Toronto Life - The 100 Best Toronto Restaurants

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Toronto Life - The 100 Best Toronto Restaurants

If you’re dining solo at Patois or with one other companion, you may be invited to sit at the bar and “join the party.” It does feel like a celebration here, with the music cranked and tropical cocktails in things like inflatable flamingos and flaming pineapples—the scent of extinguished sparklers mingles with jerk spice. This is the second incarnation of Craig Wong’s Asian-Caribbean kitchen, one of the city’s most unique spots. The original closed after the store next door caught fire, only to rise from the ashes like a charcoal-grilled phoenix—or, in this case, a chicken, fried and served with pickled watermelon and sweet sriracha. And the Dirty Fried Rice—a pile of rice chock full of egg, veggies, sweet lap cheong and Hong Kong–style red sausages—is a must. A recent visit involved a free shot—a mouthful of gin, chased with Ting. Join the party indeed.

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BlogTO

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100 Essential Restaurants to try before you die. Check out Patois at

https://www.blogto.com/slideshows/best-restaurants-toronto/14895/

“Dundas West flocks here for pineapple bun burgers and OG fried chicken served with watermelon, sriracha and pickled jalapeno.

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Bon Appetit

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Bon Appetit

GO HERE: for Asian-Caribbean hybrid cuisine from chef and owner Craig Wong. While Patois was closed, Wong kept busy with Jackpot Chicken Rice, a raucous room in Toronto’s Chinatown specializing in his interpretation of Hainanese chicken rice: boneless, boiled, amazingly flavorful soft poached chicken served over schmaltzy rice. But Patois is his flagship, and its return means more time for teapots of strong rum punch and bourbon lemonade and Wong’s spicy culinary mashups.

ORDER THE: jerk chicken, either in the chow mein or as a whole bird, where it’s served with a creamy garlic “shawarma” sauce laced with throat-scorching Scotch bonnet peppers. The Jamaican patty double-down seems like a gimmick borrowed from 2010, but the concept is delicious all the same, with two beefy patties sandwiching strips of bacon and oozing Swiss cheese fondue and Sriracha. And the jaw-dropping Prosperity Jerk Lobster, a whole chopped-up lobster tossed around in a wok with more of that sweat-inducing jerk seasoning.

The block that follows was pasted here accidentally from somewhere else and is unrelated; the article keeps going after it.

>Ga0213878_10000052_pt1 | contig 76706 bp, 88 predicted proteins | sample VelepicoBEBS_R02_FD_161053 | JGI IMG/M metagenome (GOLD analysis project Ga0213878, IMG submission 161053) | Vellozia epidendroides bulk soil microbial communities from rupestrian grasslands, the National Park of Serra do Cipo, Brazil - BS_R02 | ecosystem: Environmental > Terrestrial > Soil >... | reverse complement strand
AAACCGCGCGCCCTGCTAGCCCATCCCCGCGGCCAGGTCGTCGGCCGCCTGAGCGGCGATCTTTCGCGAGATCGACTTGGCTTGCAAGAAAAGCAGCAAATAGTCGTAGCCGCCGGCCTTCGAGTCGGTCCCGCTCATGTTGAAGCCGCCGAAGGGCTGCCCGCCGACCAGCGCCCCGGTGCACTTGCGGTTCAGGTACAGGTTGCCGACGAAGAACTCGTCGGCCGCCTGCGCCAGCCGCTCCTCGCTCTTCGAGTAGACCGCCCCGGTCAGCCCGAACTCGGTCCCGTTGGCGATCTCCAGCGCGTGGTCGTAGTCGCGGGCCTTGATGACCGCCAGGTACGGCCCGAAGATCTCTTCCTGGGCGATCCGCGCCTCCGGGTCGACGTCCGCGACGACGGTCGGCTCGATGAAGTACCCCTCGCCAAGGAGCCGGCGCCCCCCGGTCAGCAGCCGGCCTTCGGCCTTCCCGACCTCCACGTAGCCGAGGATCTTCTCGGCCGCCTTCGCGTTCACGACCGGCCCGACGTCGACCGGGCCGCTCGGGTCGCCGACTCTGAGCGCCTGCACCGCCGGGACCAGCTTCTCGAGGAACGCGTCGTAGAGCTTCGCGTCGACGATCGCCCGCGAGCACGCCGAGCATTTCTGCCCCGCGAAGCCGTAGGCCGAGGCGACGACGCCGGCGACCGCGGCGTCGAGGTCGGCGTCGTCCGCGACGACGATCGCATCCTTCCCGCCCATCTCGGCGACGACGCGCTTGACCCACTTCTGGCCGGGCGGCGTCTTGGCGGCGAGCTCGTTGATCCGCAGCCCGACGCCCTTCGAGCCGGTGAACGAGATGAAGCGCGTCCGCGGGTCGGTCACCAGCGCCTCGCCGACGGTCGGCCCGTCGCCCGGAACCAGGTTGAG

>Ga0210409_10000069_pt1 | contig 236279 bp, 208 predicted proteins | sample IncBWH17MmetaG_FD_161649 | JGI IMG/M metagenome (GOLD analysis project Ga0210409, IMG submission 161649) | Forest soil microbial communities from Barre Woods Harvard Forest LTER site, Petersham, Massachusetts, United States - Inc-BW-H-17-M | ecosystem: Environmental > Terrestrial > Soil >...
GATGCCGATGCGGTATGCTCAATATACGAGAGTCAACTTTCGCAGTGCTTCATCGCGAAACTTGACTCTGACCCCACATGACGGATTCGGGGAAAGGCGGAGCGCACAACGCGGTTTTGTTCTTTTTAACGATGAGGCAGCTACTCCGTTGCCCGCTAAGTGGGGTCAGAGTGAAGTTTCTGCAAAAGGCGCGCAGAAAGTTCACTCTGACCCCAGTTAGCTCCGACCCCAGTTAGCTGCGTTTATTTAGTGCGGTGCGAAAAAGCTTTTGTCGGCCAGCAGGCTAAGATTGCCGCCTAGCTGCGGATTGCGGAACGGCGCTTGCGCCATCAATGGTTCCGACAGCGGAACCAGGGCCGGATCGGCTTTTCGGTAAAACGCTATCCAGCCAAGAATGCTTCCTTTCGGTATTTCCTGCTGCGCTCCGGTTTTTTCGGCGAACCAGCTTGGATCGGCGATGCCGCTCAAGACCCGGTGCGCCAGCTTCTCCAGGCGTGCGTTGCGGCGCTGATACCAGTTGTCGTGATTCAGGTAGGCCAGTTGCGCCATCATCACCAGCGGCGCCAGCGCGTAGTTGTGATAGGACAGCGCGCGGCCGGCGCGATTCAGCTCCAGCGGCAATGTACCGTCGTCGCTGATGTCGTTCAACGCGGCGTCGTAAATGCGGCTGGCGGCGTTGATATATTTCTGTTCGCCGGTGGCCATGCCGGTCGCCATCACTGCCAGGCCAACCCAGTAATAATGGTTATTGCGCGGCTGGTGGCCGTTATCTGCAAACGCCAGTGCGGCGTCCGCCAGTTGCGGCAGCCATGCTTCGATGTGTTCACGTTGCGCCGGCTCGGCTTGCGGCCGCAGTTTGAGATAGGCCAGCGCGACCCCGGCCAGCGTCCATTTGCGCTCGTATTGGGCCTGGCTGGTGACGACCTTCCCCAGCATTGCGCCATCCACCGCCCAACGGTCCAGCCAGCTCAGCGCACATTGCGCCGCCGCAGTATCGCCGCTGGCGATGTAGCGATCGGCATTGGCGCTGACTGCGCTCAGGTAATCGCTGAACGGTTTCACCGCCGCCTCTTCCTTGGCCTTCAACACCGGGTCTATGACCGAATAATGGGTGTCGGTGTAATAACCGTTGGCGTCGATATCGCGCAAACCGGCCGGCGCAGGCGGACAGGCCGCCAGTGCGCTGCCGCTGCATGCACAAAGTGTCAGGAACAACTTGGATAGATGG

THE VIBE IS: low-key with a solid groove, backed by lots of small groups who come in for the order-the-full-menu option (designed to feed parties of four) and the communal teapot cocktails.

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Featured on Elle Canada

  A signature cocktail seemed like a good   idea when you pinned it to your “holiday house party” board – not so much when there’s a lineup down the hall for drinks and you’re trapped in the kitchen trying to pull off your best  Coyote Ugly  impression.   The solution? Punch, says Tyler Newsome, bar director for Jamaican-Chinese restaurant Patois in Toronto.  Click for more...

A signature cocktail seemed like a good idea when you pinned it to your “holiday house party” board – not so much when there’s a lineup down the hall for drinks and you’re trapped in the kitchen trying to pull off your best Coyote Ugly impression.

The solution? Punch, says Tyler Newsome, bar director for Jamaican-Chinese restaurant Patois in Toronto. Click for more...

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SONAR TFO

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SONAR TFO

SONAR TFO

Chef Craig Wong : De la Jamaïque à la Chine
À l'image de Toronto, Craig Wong est un chef cuisinier aux cultures multiples. D'origine chinoise et jamaïcaine, il est né ici à Toronto, mais a aussi étudié aux côtés du grand chef français Alain Ducasse. Dans sa famille, on ne parle pas le mandarin mais plutôt le patois, d'où le nom de son restaurant Patois qui se spécialise en cuisine fusion. Situé à quelques pas du quartier chinois et du marché Kensington, Craig Wong n'a pas à se rendre très loin pour trouver l'inspiration! Un reportage d'Andréanne Baribeau.

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